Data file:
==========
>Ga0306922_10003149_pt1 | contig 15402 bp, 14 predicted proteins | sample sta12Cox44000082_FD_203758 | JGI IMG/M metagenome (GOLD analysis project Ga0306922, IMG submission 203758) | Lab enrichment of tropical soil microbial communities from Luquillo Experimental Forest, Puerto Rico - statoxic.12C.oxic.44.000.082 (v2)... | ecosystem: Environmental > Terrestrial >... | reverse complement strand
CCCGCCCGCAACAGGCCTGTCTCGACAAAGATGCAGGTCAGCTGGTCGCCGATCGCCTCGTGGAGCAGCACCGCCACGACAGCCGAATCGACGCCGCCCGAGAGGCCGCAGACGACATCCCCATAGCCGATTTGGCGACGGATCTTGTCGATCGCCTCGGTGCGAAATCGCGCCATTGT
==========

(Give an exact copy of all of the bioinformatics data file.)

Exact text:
>Ga0306922_10003149_pt1 | contig 15402 bp, 14 predicted proteins | sample sta12Cox44000082_FD_203758 | JGI IMG/M metagenome (GOLD analysis project Ga0306922, IMG submission 203758) | Lab enrichment of tropical soil microbial communities from Luquillo Experimental Forest, Puerto Rico - statoxic.12C.oxic.44.000.082 (v2)... | ecosystem: Environmental > Terrestrial >... | reverse complement strand
CCCGCCCGCAACAGGCCTGTCTCGACAAAGATGCAGGTCAGCTGGTCGCCGATCGCCTCGTGGAGCAGCACCGCCACGACAGCCGAATCGACGCCGCCCGAGAGGCCGCAGACGACATCCCCATAGCCGATTTGGCGACGGATCTTGTCGATCGCCTCGGTGCGAAATCGCGCCATTGT